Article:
-- The police department in a California border town is under investigation by the FBI. The new police chief of Calexico says the department is plagued by extortion and professional misconduct.

-- Author Michele Serros died recently of cancer. She wrote about her struggles to fit in and bicultural life as a young Chicana writer. We remember Serros and her impact on the literary world.

-- Schools in Pasadena, Texas, are experimenting with “charlas” or talks. The idea is to help students by coaching their parents through informal meetings.

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1:52 pm
Thu January 8, 2015

Drones Are Of Little Or No Help Along The Border: DHS Audit

The Washington Post reports that a federal audit by the Department of Homeland Security’s Inspector-General had found “little or no evidence” that the fleet of drones deployed for surveillance along the nation’s borders was effective in that surveillance. The Post reported the audit had revealed that for fiscal year 2013, it cost $12,255 per flight hour to operate the drones, five times more than the U.S. Customs and Border Protection, which operates the drones, had estimated. The report said the drones, launched from bases in Texas, Arizona, Florida and North Dakota, were “not meeting flight-hour goals,” and the CBP could not “demonstrate how much the program has improved border security.” The report said that in Texas and the Rio Grande Valley, in 2013, less than one-tenth of 1 percent of those stopped at the border, were because of drone detection in any way. The CBP has disputed the inspector-general’s findings and said the report had been “cherry-picking statistics.”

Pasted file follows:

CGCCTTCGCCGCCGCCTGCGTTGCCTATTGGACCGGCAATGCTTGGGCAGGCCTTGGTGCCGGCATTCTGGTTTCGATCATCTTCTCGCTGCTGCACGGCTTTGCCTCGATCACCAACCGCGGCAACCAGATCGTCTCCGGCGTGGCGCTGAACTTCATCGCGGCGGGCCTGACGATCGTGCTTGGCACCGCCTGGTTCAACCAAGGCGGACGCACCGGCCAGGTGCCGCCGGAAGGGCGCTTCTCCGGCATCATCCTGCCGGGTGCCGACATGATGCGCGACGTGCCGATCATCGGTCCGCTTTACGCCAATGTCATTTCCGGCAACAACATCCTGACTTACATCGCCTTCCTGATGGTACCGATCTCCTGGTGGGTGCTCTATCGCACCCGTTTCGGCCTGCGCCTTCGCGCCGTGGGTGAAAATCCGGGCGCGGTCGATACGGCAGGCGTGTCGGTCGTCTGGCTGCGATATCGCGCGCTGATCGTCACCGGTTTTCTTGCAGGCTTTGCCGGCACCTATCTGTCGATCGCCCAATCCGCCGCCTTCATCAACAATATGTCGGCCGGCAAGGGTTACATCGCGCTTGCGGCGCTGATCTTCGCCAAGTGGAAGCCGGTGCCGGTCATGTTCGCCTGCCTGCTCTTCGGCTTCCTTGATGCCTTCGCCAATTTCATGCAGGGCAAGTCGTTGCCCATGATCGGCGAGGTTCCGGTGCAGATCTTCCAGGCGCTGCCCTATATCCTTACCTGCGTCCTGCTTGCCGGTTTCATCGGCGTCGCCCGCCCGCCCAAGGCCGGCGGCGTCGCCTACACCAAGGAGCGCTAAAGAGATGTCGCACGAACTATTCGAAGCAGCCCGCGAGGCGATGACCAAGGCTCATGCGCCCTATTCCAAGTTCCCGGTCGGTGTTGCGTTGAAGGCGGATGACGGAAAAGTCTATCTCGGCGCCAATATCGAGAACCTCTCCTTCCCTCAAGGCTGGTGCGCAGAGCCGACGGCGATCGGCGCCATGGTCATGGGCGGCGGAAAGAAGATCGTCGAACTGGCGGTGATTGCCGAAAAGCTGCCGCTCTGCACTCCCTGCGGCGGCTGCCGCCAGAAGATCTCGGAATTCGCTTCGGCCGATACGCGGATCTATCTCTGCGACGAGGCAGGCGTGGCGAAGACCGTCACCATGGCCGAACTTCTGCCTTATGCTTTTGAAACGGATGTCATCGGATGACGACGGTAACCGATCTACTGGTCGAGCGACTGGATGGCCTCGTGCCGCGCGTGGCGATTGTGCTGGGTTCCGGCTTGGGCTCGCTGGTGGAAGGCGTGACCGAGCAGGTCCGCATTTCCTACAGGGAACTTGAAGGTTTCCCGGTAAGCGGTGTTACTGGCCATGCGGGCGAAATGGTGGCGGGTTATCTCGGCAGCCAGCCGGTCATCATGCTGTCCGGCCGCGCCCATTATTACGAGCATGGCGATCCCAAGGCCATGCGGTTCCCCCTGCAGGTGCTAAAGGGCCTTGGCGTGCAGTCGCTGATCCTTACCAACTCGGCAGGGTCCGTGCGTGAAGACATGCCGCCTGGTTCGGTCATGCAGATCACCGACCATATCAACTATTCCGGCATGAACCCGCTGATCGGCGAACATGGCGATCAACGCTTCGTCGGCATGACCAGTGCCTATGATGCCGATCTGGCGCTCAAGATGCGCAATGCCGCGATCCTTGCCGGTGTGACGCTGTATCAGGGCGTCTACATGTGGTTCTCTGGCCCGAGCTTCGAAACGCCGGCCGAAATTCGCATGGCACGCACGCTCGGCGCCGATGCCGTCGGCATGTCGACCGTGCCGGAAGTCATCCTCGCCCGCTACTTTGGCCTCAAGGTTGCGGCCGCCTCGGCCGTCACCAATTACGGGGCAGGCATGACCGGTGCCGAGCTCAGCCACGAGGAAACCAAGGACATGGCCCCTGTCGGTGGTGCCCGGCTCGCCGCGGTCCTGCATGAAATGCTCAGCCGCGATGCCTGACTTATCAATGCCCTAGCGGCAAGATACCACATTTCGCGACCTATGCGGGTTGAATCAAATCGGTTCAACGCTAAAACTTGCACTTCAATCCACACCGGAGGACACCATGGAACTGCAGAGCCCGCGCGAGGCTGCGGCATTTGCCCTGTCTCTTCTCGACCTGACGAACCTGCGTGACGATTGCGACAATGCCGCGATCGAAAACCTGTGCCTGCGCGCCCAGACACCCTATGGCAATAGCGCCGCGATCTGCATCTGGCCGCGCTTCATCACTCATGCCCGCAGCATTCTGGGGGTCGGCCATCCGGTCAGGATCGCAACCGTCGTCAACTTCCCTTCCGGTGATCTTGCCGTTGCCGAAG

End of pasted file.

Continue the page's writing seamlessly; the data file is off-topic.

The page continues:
U.S. drones deployed along the borders are grounded most of the time, cost far more than initially estimated and help to apprehend only a tiny number of people trying to cross illegally, according to a federal audit released Tuesday.
Border & Immigration
3:51 pm
Fri January 2, 2015

Why Are Fewer Mexicans Crossing The U.S. Border?

Originally published on Fri January 2, 2015 5:23 pm

More non-Mexicans were apprehended at the southern border than Mexicans in 2014 and apprehensions of Mexicans have fallen to a historic low. Lourdes Garcia-Navarro talks with Jeff Passel of the Pew Research Center.

Copyright 2015 NPR. To see more, visit


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3:44 pm
Fri January 2, 2015

How Teachers Are Weaving First-Generation Texans Into the American Tapestry

“I’m really outgoing. And I’m very social,” Irum Ali says.
Photo/Mark Birnbaum

On Fronteras: The final stories in KERA’s American Graduate series, Generation One.

-- Students in Fort Worth who’ve just arrived from another country are usually placed in a school that’s only for immigrant kids. We learn how teachers have been working with these students to get them ready for a regular classroom.

-- We’ll meet a Pakistani-American student who’s learning to balance her Muslim faith with being a regular high school teen.

-- And reporter Stella Chavez joins the program to give us a recap on this series and tell us what she learned from this reporting project.

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Border & Immigration
2:53 pm
Fri January 2, 2015

Undocumented Immigrant Now Feels 'More American'

Junior Adriano at his former high school in Anthony, Texas.
Kainaz Amaria NPR

Originally published on Fri January 2, 2015 1:59 pm

The world is changing for Junior Adriano.

He's one of many immigrants applying for legal status under DACA, or Deferred Action for Childhood Arrivals. DACA is one of President Obama's executive actions on immigration. Those deeply controversial acts have changed many lives. This story explores Junior's life before and after he came out of the shadows.